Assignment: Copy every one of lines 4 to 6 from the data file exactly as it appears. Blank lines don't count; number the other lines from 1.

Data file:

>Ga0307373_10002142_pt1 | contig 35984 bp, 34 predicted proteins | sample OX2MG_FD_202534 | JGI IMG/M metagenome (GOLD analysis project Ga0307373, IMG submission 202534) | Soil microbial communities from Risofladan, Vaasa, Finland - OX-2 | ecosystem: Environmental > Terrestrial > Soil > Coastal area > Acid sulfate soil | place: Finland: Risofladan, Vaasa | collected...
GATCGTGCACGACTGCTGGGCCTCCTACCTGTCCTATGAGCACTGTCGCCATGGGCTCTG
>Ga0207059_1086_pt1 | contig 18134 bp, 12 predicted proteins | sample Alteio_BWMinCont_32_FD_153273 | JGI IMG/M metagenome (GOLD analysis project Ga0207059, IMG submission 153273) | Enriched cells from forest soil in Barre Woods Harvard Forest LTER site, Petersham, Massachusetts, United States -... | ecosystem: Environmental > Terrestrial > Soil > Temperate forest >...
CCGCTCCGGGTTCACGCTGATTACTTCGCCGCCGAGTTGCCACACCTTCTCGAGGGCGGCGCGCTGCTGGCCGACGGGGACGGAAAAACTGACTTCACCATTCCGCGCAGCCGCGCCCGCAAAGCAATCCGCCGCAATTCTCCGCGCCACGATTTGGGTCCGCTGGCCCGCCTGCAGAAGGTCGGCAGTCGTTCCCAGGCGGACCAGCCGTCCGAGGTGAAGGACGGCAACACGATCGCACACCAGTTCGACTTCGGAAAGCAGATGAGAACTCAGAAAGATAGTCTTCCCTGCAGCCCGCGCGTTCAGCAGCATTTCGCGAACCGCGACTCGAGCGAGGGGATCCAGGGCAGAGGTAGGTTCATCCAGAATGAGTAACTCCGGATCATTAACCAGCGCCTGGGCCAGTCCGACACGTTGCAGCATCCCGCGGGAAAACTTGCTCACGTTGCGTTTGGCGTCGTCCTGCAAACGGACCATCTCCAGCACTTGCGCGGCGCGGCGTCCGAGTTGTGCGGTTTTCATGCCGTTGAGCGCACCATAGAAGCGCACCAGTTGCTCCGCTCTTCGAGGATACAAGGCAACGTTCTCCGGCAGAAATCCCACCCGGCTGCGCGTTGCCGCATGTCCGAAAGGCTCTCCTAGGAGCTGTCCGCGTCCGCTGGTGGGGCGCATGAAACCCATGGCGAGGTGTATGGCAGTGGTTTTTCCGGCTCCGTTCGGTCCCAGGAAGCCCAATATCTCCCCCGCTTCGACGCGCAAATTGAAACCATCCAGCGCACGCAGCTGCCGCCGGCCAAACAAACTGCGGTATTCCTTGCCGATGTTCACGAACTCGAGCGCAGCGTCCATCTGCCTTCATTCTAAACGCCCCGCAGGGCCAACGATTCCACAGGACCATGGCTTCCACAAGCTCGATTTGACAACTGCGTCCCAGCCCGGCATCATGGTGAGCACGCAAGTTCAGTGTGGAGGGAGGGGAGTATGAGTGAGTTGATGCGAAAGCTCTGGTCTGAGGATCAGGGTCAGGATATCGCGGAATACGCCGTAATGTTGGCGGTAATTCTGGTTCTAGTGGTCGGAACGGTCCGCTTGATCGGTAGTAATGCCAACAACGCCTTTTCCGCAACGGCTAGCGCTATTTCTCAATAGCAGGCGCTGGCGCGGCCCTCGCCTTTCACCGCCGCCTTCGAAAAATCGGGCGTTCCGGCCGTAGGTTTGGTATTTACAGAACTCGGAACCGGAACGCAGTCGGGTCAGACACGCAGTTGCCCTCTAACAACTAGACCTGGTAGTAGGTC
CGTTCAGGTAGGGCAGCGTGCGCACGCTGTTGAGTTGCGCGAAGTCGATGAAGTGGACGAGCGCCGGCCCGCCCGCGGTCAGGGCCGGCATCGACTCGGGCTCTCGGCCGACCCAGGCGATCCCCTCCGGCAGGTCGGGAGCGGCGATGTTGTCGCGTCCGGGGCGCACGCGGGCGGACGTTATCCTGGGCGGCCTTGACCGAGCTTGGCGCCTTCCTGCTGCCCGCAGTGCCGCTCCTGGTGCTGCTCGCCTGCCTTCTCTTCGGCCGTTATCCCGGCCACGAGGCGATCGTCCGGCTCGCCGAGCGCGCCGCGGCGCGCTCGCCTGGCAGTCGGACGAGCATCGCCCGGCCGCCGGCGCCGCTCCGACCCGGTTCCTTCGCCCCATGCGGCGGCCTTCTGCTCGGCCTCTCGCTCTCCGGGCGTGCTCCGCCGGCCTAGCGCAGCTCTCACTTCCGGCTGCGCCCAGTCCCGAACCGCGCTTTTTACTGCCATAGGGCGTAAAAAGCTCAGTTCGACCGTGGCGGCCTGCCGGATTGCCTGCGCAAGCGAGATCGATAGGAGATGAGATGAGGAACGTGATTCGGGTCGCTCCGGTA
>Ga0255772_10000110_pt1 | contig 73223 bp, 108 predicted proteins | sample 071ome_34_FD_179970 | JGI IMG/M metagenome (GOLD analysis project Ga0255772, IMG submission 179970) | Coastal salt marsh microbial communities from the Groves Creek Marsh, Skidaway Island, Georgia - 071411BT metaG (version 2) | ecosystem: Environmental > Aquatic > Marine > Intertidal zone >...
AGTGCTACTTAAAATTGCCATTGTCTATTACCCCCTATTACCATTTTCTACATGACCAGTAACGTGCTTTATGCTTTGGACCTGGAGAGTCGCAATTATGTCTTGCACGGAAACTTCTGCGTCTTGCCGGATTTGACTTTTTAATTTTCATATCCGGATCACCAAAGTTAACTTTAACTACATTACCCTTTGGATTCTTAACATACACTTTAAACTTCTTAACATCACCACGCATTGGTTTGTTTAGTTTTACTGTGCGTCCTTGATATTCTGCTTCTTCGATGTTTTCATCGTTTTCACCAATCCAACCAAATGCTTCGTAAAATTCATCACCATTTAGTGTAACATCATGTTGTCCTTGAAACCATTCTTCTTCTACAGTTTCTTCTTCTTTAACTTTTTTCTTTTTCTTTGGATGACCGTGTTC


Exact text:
CCGCTCCGGGTTCACGCTGATTACTTCGCCGCCGAGTTGCCACACCTTCTCGAGGGCGGCGCGCTGCTGGCCGACGGGGACGGAAAAACTGACTTCACCATTCCGCGCAGCCGCGCCCGCAAAGCAATCCGCCGCAATTCTCCGCGCCACGATTTGGGTCCGCTGGCCCGCCTGCAGAAGGTCGGCAGTCGTTCCCAGGCGGACCAGCCGTCCGAGGTGAAGGACGGCAACACGATCGCACACCAGTTCGACTTCGGAAAGCAGATGAGAACTCAGAAAGATAGTCTTCCCTGCAGCCCGCGCGTTCAGCAGCATTTCGCGAACCGCGACTCGAGCGAGGGGATCCAGGGCAGAGGTAGGTTCATCCAGAATGAGTAACTCCGGATCATTAACCAGCGCCTGGGCCAGTCCGACACGTTGCAGCATCCCGCGGGAAAACTTGCTCACGTTGCGTTTGGCGTCGTCCTGCAAACGGACCATCTCCAGCACTTGCGCGGCGCGGCGTCCGAGTTGTGCGGTTTTCATGCCGTTGAGCGCACCATAGAAGCGCACCAGTTGCTCCGCTCTTCGAGGATACAAGGCAACGTTCTCCGGCAGAAATCCCACCCGGCTGCGCGTTGCCGCATGTCCGAAAGGCTCTCCTAGGAGCTGTCCGCGTCCGCTGGTGGGGCGCATGAAACCCATGGCGAGGTGTATGGCAGTGGTTTTTCCGGCTCCGTTCGGTCCCAGGAAGCCCAATATCTCCCCCGCTTCGACGCGCAAATTGAAACCATCCAGCGCACGCAGCTGCCGCCGGCCAAACAAACTGCGGTATTCCTTGCCGATGTTCACGAACTCGAGCGCAGCGTCCATCTGCCTTCATTCTAAACGCCCCGCAGGGCCAACGATTCCACAGGACCATGGCTTCCACAAGCTCGATTTGACAACTGCGTCCCAGCCCGGCATCATGGTGAGCACGCAAGTTCAGTGTGGAGGGAGGGGAGTATGAGTGAGTTGATGCGAAAGCTCTGGTCTGAGGATCAGGGTCAGGATATCGCGGAATACGCCGTAATGTTGGCGGTAATTCTGGTTCTAGTGGTCGGAACGGTCCGCTTGATCGGTAGTAATGCCAACAACGCCTTTTCCGCAACGGCTAGCGCTATTTCTCAATAGCAGGCGCTGGCGCGGCCCTCGCCTTTCACCGCCGCCTTCGAAAAATCGGGCGTTCCGGCCGTAGGTTTGGTATTTACAGAACTCGGAACCGGAACGCAGTCGGGTCAGACACGCAGTTGCCCTCTAACAACTAGACCTGGTAGTAGGTC
CGTTCAGGTAGGGCAGCGTGCGCACGCTGTTGAGTTGCGCGAAGTCGATGAAGTGGACGAGCGCCGGCCCGCCCGCGGTCAGGGCCGGCATCGACTCGGGCTCTCGGCCGACCCAGGCGATCCCCTCCGGCAGGTCGGGAGCGGCGATGTTGTCGCGTCCGGGGCGCACGCGGGCGGACGTTATCCTGGGCGGCCTTGACCGAGCTTGGCGCCTTCCTGCTGCCCGCAGTGCCGCTCCTGGTGCTGCTCGCCTGCCTTCTCTTCGGCCGTTATCCCGGCCACGAGGCGATCGTCCGGCTCGCCGAGCGCGCCGCGGCGCGCTCGCCTGGCAGTCGGACGAGCATCGCCCGGCCGCCGGCGCCGCTCCGACCCGGTTCCTTCGCCCCATGCGGCGGCCTTCTGCTCGGCCTCTCGCTCTCCGGGCGTGCTCCGCCGGCCTAGCGCAGCTCTCACTTCCGGCTGCGCCCAGTCCCGAACCGCGCTTTTTACTGCCATAGGGCGTAAAAAGCTCAGTTCGACCGTGGCGGCCTGCCGGATTGCCTGCGCAAGCGAGATCGATAGGAGATGAGATGAGGAACGTGATTCGGGTCGCTCCGGTA
>Ga0255772_10000110_pt1 | contig 73223 bp, 108 predicted proteins | sample 071ome_34_FD_179970 | JGI IMG/M metagenome (GOLD analysis project Ga0255772, IMG submission 179970) | Coastal salt marsh microbial communities from the Groves Creek Marsh, Skidaway Island, Georgia - 071411BT metaG (version 2) | ecosystem: Environmental > Aquatic > Marine > Intertidal zone >...